Journal of Neurology

, Volume 262, Issue 3, pp 563–569 | Cite as

Identifying neural correlates of memory and language disturbances in herpes simplex encephalitis: a voxel-based morphometry (VBM) study

  • Stefan FrischEmail author
  • Friederike Thiel
  • Anke Marschhauser
  • Arno Villringer
  • Annette Horstmann
  • Matthias L. Schroeter
Original Communication


Herpes simplex encephalitis (HSE) is a severe neurological disease that often leads to persistent cognitive deficits in survivors. Memory and naming impairments have been reported most, although direct association between memory and naming performance and disease-related atrophy has not yet been demonstrated in vivo for a larger sample of patients. In the present work, a voxel-based morphometry (VBM) analysis was conducted on 3T magnetic resonance imaging (MRI) of 13 HSE survivors. The gray matter density values were correlated with scores indicating verbal memory decline, as well as errors/omissions in picture naming; both were obtained through neuropsychological assessment. Analysis of individual lesion patterns revealed a considerable inter-individual variability, mainly with atrophy in the basal forebrain, adjacent frontal cortex, medial and lateral temporal cortex, insula and thalamus. The neuropsychological data analysis revealed correlation between verbal memory decline and atrophy especially in the left hippocampal region, whereas naming problems were associated with gray matter loss especially in the lateral temporal lobe, the thalamus and the left insula. These results confirm, for the first time, the assumptions of earlier studies about the considerable variability of individual lesion patterns in HSE in a whole-brain approach in vivo, and thus the anatomical validity of VBM.


Herpes simplex encephalitis Memory Language Voxel-based morphometry (VBM) Regional atrophy 



The authors want to thank the MRI staff at the Max-Planck-Institute for Human Cognitive and Brain Sciences and the staff at the Clinic for Cognitive Neurology for their help in data acquisition and Heike Schmidt for her support in preparing the figures. This work was supported by LIFE—Leipzig Research Center for Civilization Diseases at the University of Leipzig (AV and MLS), by the German Federal Ministry of Education and Research (BMBF; MLS: German FTLD Consortium, AH: IFB Adiposity Diseases), by the Parkinson’s Disease Foundation (Grant No. PDF-IRG-1307) (MLS), by MaxNetAging (MLS), and by the German Research Foundation (DFG; SFB 1052A5) (AH).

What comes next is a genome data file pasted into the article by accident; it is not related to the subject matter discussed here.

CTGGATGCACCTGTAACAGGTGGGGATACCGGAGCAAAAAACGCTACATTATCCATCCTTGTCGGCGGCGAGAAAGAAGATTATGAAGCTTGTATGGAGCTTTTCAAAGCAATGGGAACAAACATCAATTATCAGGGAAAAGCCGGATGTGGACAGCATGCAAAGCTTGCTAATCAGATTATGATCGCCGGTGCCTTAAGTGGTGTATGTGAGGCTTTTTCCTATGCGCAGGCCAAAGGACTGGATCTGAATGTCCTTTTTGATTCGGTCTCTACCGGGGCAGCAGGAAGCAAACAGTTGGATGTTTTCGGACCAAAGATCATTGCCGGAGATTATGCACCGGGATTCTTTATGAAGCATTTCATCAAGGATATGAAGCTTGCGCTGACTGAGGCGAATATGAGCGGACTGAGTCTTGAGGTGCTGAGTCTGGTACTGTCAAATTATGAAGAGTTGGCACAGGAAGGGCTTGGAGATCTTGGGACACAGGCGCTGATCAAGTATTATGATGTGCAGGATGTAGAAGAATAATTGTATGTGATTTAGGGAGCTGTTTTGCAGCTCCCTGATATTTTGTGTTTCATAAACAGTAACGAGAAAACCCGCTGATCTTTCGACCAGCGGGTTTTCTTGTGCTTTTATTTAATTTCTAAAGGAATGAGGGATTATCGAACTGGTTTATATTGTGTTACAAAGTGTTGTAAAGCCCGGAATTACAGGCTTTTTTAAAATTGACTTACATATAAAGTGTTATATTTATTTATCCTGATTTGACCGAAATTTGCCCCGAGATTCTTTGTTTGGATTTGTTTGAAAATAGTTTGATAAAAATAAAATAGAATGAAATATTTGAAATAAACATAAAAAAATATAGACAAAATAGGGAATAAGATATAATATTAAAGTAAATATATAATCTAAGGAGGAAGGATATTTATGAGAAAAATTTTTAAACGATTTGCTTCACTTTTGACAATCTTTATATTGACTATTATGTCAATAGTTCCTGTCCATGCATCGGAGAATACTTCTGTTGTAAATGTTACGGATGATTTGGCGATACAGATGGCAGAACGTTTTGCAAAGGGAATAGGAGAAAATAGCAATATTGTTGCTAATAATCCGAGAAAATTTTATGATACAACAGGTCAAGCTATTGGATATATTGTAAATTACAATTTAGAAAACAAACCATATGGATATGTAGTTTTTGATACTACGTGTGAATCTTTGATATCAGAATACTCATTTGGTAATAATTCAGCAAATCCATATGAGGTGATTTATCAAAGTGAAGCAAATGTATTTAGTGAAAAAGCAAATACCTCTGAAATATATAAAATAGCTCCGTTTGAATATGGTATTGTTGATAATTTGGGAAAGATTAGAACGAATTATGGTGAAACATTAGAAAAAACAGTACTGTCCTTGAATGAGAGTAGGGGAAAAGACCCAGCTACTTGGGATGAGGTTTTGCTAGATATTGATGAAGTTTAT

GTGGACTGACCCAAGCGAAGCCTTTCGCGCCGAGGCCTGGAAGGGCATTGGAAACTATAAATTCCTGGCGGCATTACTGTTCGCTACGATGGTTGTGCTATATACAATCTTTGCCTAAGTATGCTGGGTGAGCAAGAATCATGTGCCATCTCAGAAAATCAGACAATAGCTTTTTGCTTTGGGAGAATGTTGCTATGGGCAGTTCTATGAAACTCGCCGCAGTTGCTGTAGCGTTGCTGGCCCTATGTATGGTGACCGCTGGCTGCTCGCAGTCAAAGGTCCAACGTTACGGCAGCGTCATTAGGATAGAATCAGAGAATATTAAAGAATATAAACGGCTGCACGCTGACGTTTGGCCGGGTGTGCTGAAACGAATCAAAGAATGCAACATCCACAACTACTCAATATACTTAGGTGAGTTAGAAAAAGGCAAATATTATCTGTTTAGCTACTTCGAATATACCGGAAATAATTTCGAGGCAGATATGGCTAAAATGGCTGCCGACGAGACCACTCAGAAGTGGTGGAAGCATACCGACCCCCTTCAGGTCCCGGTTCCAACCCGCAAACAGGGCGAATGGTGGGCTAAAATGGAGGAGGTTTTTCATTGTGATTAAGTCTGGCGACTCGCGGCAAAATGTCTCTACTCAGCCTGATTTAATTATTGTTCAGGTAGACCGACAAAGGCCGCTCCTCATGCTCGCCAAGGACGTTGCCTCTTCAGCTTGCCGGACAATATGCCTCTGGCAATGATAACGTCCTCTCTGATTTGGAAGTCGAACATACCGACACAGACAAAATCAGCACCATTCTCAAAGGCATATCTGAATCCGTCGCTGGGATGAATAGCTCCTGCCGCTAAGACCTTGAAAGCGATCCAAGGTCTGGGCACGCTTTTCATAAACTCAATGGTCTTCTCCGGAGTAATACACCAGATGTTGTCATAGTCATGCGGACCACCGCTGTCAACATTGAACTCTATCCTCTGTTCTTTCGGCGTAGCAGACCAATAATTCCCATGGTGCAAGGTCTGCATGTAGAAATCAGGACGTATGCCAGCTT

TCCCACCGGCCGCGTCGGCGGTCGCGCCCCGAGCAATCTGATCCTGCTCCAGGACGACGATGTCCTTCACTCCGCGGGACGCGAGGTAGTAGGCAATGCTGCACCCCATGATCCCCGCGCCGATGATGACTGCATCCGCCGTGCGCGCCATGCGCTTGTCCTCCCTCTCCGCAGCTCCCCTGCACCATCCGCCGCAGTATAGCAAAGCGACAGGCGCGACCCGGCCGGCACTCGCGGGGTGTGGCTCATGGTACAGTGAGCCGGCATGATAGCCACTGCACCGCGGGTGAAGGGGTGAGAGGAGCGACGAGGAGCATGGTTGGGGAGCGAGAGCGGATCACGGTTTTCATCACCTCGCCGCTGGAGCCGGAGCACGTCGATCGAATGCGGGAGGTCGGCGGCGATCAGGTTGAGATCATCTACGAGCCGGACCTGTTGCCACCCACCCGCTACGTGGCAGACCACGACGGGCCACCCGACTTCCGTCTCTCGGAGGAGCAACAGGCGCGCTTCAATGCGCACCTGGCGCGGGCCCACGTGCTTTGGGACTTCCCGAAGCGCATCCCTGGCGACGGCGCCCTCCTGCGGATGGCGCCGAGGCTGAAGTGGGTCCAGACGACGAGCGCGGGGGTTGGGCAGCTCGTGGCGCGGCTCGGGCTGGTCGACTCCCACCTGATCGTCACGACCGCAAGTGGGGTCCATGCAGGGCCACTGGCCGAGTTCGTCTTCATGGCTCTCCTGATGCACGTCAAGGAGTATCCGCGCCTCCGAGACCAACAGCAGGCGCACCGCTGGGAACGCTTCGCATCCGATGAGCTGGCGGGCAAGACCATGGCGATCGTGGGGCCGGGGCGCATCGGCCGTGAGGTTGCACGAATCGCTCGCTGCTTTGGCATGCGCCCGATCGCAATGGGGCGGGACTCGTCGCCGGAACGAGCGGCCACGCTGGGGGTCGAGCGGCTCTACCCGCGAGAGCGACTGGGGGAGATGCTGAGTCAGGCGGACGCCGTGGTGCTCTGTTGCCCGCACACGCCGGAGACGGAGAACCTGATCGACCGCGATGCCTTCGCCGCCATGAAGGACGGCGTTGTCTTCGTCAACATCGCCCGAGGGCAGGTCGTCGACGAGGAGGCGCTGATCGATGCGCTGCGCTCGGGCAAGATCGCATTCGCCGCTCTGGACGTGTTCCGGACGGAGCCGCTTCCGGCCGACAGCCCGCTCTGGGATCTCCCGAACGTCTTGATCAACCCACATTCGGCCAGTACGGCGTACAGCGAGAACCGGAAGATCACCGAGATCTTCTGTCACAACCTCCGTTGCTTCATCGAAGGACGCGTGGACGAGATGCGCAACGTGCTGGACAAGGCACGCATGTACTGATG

Conflicts of interest

The authors declare that they have no conflicts of interest.

Human and animal rights

All procedures performed in studies involving human participants were in accordance with the ethical standards of the institutional and/or national research committee and with the 1964 Helsinki declaration and its later amendments or comparable ethical standards. This article does not contain any studies with animals performed by any of the authors.

Ethical standard

The Ethics committee of the University Clinic Leipzig approved that the clinical data were used for the present study and patients provided written informed consent.


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Copyright information

© Springer-Verlag Berlin Heidelberg 2014

Authors and Affiliations

  • Stefan Frisch
    • 1
    • 2
    Email author
  • Friederike Thiel
    • 2
    • 3
    • 4
  • Anke Marschhauser
    • 3
  • Arno Villringer
    • 2
    • 3
    • 4
  • Annette Horstmann
    • 2
    • 5
  • Matthias L. Schroeter
    • 2
    • 3
    • 4
  1. 1.Department of NeurologyUniversity Hospital Frankfurt/Goethe-UniversityFrankfurt am MainGermany
  2. 2.Max-Planck-Institute for Human Cognitive and Brain SciencesLeipzigGermany
  3. 3.Clinic of Cognitive NeurologyUniversity of LeipzigLeipzigGermany
  4. 4.LIFE–Leipzig Research Center for Civilization DiseasesUniversity of LeipzigLeipzigGermany
  5. 5.IFB Adiposity DiseasesUniversity of LeipzigLeipzigGermany

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